From these declarations which pertain to doctrine, certain conclusions follow which regard discipline and conduct, and which cannot be unknown to those who vigorously defend the necessity by which all are bound' of belonging to the true Church and of submitting to the authority of the Roman Pontiff and of the Bishops "whom the Holy Ghost has placed . . . to rule the Church" (Acts 20:28).

Hence, one cannot understand how the St. Benedict Center can consistently claim to be a Catholic school and wish to be accounted such, and yet not conform to the prescriptions of canons 1381 and 1382 of the Code of Canon Law, and continue to exist as a source of discord and rebellion against ecclesiastical authority and as a source of the disturbance of many consciences.

Furthermore, it is beyond understanding how a member of a religious Institute, namely Father Feeney, presents himself as a "Defender of the Faith," and at the same time does not hesitate to attack the catechetical instruction proposed by lawful authorities, and has not even feared to incur grave sanctions threatened by the sacred canons because of his serious violations of his duties as a religious, a priest, and an ordinary member of the Church.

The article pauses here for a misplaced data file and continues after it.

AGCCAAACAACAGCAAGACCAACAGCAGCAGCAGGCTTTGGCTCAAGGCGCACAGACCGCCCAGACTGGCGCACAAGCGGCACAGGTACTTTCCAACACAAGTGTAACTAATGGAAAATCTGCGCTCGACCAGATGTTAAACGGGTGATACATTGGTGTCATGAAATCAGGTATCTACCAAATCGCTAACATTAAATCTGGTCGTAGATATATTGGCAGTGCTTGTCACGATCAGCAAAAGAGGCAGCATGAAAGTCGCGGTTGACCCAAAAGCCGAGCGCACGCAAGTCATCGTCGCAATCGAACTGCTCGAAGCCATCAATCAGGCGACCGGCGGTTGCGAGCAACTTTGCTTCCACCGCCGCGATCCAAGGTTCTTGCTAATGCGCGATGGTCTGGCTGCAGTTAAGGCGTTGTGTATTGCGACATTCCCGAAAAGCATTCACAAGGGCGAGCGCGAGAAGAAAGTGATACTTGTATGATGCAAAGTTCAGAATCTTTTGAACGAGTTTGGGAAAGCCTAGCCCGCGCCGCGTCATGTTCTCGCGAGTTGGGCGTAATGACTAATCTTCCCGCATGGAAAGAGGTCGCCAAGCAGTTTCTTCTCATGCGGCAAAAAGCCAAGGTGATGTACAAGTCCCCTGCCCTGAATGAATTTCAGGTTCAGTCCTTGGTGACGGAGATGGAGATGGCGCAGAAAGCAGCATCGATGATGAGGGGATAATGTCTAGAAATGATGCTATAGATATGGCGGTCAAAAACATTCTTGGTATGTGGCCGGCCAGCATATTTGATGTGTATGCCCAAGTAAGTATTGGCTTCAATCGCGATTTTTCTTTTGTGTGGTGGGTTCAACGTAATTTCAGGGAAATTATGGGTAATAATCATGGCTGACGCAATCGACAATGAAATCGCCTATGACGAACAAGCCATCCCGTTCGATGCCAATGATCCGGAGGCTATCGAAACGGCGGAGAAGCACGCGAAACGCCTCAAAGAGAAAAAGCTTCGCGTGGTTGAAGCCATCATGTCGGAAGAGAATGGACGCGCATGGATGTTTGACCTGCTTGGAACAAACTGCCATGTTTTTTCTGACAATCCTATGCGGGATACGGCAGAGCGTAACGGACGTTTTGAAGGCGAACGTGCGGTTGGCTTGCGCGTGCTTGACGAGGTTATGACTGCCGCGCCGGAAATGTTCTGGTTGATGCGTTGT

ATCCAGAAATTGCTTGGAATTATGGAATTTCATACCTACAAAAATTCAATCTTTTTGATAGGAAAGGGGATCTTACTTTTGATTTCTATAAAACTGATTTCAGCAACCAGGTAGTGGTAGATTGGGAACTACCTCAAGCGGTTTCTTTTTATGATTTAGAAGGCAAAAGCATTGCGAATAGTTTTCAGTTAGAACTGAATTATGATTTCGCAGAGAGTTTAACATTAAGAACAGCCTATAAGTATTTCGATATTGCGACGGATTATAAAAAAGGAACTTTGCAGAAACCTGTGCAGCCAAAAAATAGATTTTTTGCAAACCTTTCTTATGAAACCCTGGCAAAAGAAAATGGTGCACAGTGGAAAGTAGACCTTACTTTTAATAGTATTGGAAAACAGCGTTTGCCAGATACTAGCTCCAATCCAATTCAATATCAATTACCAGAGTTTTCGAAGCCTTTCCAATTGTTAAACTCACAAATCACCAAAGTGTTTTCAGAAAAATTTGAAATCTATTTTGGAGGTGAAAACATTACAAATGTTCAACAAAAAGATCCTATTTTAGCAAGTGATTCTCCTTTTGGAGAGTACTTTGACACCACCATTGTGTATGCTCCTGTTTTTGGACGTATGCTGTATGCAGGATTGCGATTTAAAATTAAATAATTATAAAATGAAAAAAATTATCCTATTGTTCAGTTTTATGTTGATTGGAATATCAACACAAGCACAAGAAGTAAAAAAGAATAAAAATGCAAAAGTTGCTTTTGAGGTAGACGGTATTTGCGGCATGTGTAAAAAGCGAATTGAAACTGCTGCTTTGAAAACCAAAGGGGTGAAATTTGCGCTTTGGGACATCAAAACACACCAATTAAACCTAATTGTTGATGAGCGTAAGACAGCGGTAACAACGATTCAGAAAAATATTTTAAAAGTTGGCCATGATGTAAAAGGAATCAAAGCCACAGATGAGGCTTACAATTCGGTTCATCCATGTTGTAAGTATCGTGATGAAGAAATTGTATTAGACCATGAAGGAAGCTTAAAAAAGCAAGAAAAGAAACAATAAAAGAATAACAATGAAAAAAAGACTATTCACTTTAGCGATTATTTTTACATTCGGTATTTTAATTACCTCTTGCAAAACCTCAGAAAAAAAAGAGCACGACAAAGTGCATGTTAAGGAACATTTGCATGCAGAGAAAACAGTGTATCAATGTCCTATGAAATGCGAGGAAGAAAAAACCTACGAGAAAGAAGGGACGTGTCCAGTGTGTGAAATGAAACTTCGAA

Finally, it is in no wise to be tolerated that certain Catholics shall claim for themselves the right to publish a periodical, for the purpose of spreading theological doctrines, without the permission of competent Church authority, called the "imprimatur," which is prescribed by the sacred canons.

Therefore, let them who in grave peril are ranged against the Church seriously bear in mind that after "Rome has spoken" they cannot be excused even by reasons of good faith. Certainly, their bond and duty of obedience toward the Church is much graver than that of those who as yet are related to the Church "only by an unconscious desire." Let them realize that they are children of the Church, lovingly nourished by her with the milk of doctrine and the sacraments, and hence, having heard the clear voice of their Mother, they cannot be excused from culpable ignorance, and therefore to them apply without any restriction that principle: submission to the Catholic Church and to the Sovereign Pontiff is required as necessary for salvation.

In sending this letter, I declare my profound esteem, and remain,
Your Excellency's most devoted,
F. Cardinal Marchetti-Selvaggiani.
A. Ottaviani, Assessor.
(Private); Holy Office, 8 Aug., 1949."

Does Mr. Lawler accept this teaching of Holy Mother Church? If so, why does he present a Prince of the Church (Richard Cardinal Cushing) as some sort of villain who was attempting to "discourage" a Roman Catholic priest from publically defending a Catholic dogma? Talk about revisionist history.